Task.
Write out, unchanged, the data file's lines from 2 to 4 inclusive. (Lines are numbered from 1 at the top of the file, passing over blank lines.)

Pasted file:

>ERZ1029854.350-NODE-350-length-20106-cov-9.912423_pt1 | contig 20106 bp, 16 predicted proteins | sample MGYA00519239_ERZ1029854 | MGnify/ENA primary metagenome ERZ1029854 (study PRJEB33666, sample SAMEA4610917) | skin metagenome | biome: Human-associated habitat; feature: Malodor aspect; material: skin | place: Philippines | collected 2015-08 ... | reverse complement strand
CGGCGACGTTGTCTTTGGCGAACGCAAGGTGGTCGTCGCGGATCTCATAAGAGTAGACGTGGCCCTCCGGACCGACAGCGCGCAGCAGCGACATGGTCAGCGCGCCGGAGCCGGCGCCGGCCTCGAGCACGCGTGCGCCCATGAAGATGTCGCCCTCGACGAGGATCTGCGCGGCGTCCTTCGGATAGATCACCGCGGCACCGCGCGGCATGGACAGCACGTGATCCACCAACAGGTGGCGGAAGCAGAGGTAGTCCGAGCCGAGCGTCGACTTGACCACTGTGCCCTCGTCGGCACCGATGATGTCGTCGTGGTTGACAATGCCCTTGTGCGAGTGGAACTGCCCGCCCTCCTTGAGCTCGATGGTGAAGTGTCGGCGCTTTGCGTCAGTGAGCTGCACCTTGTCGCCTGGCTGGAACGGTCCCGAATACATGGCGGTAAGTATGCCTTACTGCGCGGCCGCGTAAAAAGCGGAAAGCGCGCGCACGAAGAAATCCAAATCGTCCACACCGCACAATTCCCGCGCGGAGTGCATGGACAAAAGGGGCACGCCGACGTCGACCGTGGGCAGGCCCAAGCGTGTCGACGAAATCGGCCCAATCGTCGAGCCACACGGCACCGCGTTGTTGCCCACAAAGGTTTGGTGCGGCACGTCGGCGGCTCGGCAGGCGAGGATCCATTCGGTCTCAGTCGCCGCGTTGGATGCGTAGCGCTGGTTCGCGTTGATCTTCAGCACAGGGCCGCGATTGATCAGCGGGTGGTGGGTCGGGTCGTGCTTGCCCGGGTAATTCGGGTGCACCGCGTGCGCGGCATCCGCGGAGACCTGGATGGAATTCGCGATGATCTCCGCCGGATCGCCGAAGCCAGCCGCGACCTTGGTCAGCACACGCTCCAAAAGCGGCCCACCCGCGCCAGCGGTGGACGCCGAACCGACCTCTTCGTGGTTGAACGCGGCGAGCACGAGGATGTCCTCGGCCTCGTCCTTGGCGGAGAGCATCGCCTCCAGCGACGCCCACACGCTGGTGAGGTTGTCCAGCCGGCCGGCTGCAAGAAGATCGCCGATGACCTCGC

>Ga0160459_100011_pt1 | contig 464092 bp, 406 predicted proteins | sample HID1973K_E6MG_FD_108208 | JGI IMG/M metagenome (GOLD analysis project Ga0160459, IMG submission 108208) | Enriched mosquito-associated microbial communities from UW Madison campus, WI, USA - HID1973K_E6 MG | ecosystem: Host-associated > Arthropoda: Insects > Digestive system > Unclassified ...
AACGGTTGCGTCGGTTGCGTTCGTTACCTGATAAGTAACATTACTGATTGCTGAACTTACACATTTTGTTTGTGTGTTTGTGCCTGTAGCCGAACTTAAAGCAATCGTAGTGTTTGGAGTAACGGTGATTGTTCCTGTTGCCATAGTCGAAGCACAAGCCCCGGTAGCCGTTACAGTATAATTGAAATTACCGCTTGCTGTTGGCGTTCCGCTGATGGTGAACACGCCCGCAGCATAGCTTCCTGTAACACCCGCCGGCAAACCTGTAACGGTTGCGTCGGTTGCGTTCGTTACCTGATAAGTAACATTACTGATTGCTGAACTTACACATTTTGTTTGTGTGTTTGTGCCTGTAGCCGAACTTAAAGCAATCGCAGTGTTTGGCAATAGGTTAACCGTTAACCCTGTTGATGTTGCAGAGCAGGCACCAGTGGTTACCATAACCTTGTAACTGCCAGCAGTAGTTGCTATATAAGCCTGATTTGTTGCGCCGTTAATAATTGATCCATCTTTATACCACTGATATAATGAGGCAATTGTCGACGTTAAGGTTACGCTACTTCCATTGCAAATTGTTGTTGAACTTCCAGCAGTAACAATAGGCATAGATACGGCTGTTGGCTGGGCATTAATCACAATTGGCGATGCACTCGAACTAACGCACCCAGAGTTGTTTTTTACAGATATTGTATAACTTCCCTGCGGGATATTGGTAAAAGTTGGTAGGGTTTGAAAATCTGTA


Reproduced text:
CGGCGACGTTGTCTTTGGCGAACGCAAGGTGGTCGTCGCGGATCTCATAAGAGTAGACGTGGCCCTCCGGACCGACAGCGCGCAGCAGCGACATGGTCAGCGCGCCGGAGCCGGCGCCGGCCTCGAGCACGCGTGCGCCCATGAAGATGTCGCCCTCGACGAGGATCTGCGCGGCGTCCTTCGGATAGATCACCGCGGCACCGCGCGGCATGGACAGCACGTGATCCACCAACAGGTGGCGGAAGCAGAGGTAGTCCGAGCCGAGCGTCGACTTGACCACTGTGCCCTCGTCGGCACCGATGATGTCGTCGTGGTTGACAATGCCCTTGTGCGAGTGGAACTGCCCGCCCTCCTTGAGCTCGATGGTGAAGTGTCGGCGCTTTGCGTCAGTGAGCTGCACCTTGTCGCCTGGCTGGAACGGTCCCGAATACATGGCGGTAAGTATGCCTTACTGCGCGGCCGCGTAAAAAGCGGAAAGCGCGCGCACGAAGAAATCCAAATCGTCCACACCGCACAATTCCCGCGCGGAGTGCATGGACAAAAGGGGCACGCCGACGTCGACCGTGGGCAGGCCCAAGCGTGTCGACGAAATCGGCCCAATCGTCGAGCCACACGGCACCGCGTTGTTGCCCACAAAGGTTTGGTGCGGCACGTCGGCGGCTCGGCAGGCGAGGATCCATTCGGTCTCAGTCGCCGCGTTGGATGCGTAGCGCTGGTTCGCGTTGATCTTCAGCACAGGGCCGCGATTGATCAGCGGGTGGTGGGTCGGGTCGTGCTTGCCCGGGTAATTCGGGTGCACCGCGTGCGCGGCATCCGCGGAGACCTGGATGGAATTCGCGATGATCTCCGCCGGATCGCCGAAGCCAGCCGCGACCTTGGTCAGCACACGCTCCAAAAGCGGCCCACCCGCGCCAGCGGTGGACGCCGAACCGACCTCTTCGTGGTTGAACGCGGCGAGCACGAGGATGTCCTCGGCCTCGTCCTTGGCGGAGAGCATCGCCTCCAGCGACGCCCACACGCTGGTGAGGTTGTCCAGCCGGCCGGCTGCAAGAAGATCGCCGATGACCTCGC

>Ga0160459_100011_pt1 | contig 464092 bp, 406 predicted proteins | sample HID1973K_E6MG_FD_108208 | JGI IMG/M metagenome (GOLD analysis project Ga0160459, IMG submission 108208) | Enriched mosquito-associated microbial communities from UW Madison campus, WI, USA - HID1973K_E6 MG | ecosystem: Host-associated > Arthropoda: Insects > Digestive system > Unclassified ...
AACGGTTGCGTCGGTTGCGTTCGTTACCTGATAAGTAACATTACTGATTGCTGAACTTACACATTTTGTTTGTGTGTTTGTGCCTGTAGCCGAACTTAAAGCAATCGTAGTGTTTGGAGTAACGGTGATTGTTCCTGTTGCCATAGTCGAAGCACAAGCCCCGGTAGCCGTTACAGTATAATTGAAATTACCGCTTGCTGTTGGCGTTCCGCTGATGGTGAACACGCCCGCAGCATAGCTTCCTGTAACACCCGCCGGCAAACCTGTAACGGTTGCGTCGGTTGCGTTCGTTACCTGATAAGTAACATTACTGATTGCTGAACTTACACATTTTGTTTGTGTGTTTGTGCCTGTAGCCGAACTTAAAGCAATCGCAGTGTTTGGCAATAGGTTAACCGTTAACCCTGTTGATGTTGCAGAGCAGGCACCAGTGGTTACCATAACCTTGTAACTGCCAGCAGTAGTTGCTATATAAGCCTGATTTGTTGCGCCGTTAATAATTGATCCATCTTTATACCACTGATATAATGAGGCAATTGTCGACGTTAAGGTTACGCTACTTCCATTGCAAATTGTTGTTGAACTTCCAGCAGTAACAATAGGCATAGATACGGCTGTTGGCTGGGCATTAATCACAATTGGCGATGCACTCGAACTAACGCACCCAGAGTTGTTTTTTACAGATATTGTATAACTTCCCTGCGGGATATTGGTAAAAGTTGGTAGGGTTTGAAAATCTGTA